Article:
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As Green Left Weekly approaches its 1000th issue, more than 20 years after it first hit the streets, we will be looking back at some of the campaigns it has covered and its role as an alternative source of news. *** The first editorial of Green Left Weekly, urging the Bob Hawke government to not lift sanctions against South Africa until apartheid was completely dismantled, set the anti-racist tone of the paper.
A 40-year-old library assistant, Sally Kuether, was arrested and charged on January 24 under Queensland’s controversial anti-bikie laws. She has been charged under new laws that prohibit more than two alleged bikies from meeting in public. The mother-of-three met her partner Phillip Palmer and friend Ronald Germain at the Dayboro Hotel, north-west of Brisbane, on December 19. The ABC said they were supposedly “wearing club colours” and were “alleged associates of the Life And Death motorcycle club”.
Friends of the Earth released this statement on January 30. *** A research report by environment group Friends of the Earth shows the financial cost to governments and the community in Victoria from natural disasters was $19.9 billion over a 10-year period, from 2003 to 2013.
NSW Mining has sponsored a radio competition on one of Sydney’s top-rated breakfast shows, in which a listener has the chance to win $1 million if they register to be a “miner”. The promotional poster for the competition, which features hosts Amanda Keller and Brendan Jones wearing miners’ hard hats, carries the slogan: “NSW Mining. Good for jobs. Good for Sydney’s economy.” When registering, participants have the option to receive more information from NSW Mining.
Unions and community groups have strongly criticised a bill that aims to give Victorian police unprecedented power to disband protests and ban individuals from taking part in protest activity. The Summary Offences and Sentencing Amendment Bill 2013 will increase powers available to police under “move on” laws.
Sydney’s Botany Bay was named by Captain James Cook while he was investigating this “great Southern continent” for the British empire in 1770. His exploration led to the First Fleet’s settlement in the area on January 26, 1788, and the beginning of 226 years of massacres, dispossession and abuse of the land’s first people. So the graffiti discovered along the western shoreline of the bay reading “Fuck Australia Day, no pride in genocide” and on the front of Captain Cook’s heritage cottage in Melbourne labelling January 26 “Australia’s shame” had a symbolic point to their messages.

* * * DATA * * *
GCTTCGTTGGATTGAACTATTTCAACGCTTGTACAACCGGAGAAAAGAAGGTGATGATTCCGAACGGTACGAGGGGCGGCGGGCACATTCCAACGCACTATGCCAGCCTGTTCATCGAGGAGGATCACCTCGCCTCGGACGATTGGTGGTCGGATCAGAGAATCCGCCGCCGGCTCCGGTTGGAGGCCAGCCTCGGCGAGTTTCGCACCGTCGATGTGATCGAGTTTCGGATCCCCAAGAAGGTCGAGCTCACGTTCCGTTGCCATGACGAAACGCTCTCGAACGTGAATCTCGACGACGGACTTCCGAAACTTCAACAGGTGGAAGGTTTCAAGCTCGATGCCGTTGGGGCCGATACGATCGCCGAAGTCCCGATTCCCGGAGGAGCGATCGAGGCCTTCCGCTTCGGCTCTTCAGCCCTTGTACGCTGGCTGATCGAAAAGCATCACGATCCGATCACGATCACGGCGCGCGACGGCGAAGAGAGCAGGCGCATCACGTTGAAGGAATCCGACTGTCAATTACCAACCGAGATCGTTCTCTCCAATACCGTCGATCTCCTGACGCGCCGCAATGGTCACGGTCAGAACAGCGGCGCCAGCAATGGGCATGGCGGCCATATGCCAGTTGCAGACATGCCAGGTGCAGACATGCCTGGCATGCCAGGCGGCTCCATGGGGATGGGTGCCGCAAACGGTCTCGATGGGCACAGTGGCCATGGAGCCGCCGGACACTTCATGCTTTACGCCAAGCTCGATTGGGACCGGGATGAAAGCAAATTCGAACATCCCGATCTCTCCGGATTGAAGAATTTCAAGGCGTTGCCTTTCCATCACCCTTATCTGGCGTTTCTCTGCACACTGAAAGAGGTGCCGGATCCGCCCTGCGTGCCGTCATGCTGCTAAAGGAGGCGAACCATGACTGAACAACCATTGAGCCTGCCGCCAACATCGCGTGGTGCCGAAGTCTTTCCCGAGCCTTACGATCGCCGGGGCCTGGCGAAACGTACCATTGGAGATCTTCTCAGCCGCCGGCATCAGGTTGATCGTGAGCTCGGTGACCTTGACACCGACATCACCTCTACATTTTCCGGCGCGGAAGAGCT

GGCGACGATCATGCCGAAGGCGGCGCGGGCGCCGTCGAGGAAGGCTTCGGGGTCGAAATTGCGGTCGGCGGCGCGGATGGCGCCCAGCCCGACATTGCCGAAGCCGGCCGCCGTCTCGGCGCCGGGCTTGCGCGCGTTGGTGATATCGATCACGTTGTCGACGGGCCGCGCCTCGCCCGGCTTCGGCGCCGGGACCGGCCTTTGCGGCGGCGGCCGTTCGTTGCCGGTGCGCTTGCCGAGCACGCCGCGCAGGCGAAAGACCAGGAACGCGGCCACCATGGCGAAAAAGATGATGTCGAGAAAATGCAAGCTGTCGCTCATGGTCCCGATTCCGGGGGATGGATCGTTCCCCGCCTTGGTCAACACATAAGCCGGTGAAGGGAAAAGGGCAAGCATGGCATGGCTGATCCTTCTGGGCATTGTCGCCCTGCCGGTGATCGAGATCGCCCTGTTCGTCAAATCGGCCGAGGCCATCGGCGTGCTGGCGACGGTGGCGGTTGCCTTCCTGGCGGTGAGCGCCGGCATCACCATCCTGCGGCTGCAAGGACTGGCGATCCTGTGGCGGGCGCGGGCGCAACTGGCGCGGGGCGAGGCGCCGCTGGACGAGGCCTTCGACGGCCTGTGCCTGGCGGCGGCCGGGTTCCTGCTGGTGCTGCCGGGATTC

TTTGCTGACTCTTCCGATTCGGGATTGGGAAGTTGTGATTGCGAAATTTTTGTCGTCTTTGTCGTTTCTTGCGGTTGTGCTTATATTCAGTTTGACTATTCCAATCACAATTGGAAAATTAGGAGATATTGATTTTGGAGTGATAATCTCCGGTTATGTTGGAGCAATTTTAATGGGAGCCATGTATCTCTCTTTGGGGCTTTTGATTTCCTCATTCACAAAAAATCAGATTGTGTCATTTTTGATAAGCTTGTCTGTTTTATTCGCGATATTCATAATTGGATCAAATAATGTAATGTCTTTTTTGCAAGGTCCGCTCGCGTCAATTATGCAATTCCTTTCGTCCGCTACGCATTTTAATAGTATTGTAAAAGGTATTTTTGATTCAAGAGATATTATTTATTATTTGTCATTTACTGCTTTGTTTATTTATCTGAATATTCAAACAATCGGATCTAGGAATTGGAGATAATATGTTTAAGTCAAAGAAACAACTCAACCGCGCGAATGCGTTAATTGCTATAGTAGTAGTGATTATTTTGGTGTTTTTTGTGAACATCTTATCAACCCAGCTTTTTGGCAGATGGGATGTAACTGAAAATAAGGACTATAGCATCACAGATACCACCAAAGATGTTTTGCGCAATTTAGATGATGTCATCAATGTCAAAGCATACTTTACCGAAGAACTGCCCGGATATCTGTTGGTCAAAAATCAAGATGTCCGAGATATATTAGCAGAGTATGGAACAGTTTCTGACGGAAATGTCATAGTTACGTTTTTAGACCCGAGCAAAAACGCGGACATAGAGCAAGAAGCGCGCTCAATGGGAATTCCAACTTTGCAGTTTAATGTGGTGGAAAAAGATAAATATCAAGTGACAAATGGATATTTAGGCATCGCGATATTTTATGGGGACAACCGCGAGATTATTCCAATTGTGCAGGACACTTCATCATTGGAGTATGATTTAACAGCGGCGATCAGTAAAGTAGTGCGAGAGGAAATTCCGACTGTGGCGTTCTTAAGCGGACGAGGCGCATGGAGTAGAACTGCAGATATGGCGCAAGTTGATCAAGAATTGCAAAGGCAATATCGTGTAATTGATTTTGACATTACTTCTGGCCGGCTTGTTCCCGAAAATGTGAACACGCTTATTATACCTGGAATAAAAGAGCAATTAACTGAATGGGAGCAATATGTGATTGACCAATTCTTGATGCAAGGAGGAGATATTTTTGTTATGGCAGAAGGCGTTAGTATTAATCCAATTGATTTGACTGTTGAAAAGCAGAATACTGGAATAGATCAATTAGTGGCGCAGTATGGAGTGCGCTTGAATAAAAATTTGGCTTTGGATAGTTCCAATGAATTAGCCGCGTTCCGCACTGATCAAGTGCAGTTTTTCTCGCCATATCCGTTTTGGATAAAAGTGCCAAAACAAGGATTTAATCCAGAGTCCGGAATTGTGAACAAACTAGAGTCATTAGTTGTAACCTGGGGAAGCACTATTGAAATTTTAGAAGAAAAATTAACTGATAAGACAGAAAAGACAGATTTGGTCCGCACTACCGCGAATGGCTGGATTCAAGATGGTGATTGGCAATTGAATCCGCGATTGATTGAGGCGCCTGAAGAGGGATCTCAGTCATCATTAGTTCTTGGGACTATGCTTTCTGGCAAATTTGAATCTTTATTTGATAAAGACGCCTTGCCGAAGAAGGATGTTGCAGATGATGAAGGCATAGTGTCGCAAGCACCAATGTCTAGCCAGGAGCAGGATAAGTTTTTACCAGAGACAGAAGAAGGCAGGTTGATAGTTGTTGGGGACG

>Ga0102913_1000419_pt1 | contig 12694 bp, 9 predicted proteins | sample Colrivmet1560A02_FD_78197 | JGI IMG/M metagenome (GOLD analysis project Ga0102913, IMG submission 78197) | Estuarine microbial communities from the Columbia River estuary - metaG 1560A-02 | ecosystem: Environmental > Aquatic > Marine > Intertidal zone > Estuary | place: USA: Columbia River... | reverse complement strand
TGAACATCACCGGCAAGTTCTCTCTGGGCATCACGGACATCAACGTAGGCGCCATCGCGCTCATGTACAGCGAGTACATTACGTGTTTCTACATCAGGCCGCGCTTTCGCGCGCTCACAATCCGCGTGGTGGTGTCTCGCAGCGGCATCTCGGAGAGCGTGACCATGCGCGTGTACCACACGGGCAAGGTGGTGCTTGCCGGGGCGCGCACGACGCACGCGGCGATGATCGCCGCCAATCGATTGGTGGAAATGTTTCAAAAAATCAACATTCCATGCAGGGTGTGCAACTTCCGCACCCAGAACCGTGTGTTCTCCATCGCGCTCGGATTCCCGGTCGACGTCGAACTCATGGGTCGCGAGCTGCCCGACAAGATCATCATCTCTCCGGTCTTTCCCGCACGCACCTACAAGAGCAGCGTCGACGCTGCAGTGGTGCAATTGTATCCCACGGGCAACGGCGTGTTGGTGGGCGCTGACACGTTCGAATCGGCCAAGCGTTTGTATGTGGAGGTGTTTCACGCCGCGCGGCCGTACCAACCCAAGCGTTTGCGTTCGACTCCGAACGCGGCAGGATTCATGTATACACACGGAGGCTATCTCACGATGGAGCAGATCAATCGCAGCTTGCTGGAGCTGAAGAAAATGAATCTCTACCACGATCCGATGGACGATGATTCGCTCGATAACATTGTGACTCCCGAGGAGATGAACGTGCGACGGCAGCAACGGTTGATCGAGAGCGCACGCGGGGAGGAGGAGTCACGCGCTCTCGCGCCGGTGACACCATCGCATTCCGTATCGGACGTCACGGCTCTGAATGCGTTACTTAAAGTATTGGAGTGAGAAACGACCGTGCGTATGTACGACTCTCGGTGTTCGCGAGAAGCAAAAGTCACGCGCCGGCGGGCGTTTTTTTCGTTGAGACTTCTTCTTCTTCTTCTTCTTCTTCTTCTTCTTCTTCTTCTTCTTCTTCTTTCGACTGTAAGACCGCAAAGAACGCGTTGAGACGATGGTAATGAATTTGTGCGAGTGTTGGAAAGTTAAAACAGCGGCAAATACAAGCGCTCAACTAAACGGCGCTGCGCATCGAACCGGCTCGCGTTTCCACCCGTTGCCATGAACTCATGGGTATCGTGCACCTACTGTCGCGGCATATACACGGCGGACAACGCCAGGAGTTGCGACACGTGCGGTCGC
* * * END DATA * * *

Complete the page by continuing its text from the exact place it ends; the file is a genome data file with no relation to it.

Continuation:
Hundreds of residents rallied on January 26 in response to a proposal to build a large residential island between 200 metres and one kilometre off Nightcliff Beach. The proposal, dubbed “Nightcliff Island”, was revealed in Northern Territory parliament in June last year. Approval has only been given for exploration at this point but environmentalists are concerned about the impact on fauna-rich mangroves in the area.
About 7000 people rallied at Cottesloe Beach in Perth on February 1 to protest against the shark cull being carried out under the orders of the Western Australian Liberal government. This follows large protests in January when the plan was first proposed. Similar actions took place in cities around Australia and New Zealand. About 1500 people gathered at Manly Beach in Sydney, and 500 people rallied at the Melbourne State Library and then marched to Flinders Street station. See 'Thousands protest shark cull'.
“Steve's case is really a case about all of us,” renowned Indian environmentalist Vandana Shiva said in support of organic farmer Steve Marsh. It is about the right to “have the freedom to eat healthy, safe organic food”. Marsh lives in Kojanup in Western Australia, and is embroiled in a landmark “David v Goliath” legal case about the effects of genetically modified (GM) crops on his farm.
The Socialist Alliance released this statement on January 31. *** The Socialist Alliance condemns the federal government's attempts to use allegations of criminality in the building and construction industry to launch a full-scale attack on the union movement. Fairfax media and the ABC’s 7.30 raised the serious allegations of corruption, which relied on statements from a few individuals in the building industry, including a builder and a former employee of the Construction Forestry Mining Energy Union (CFMEU).

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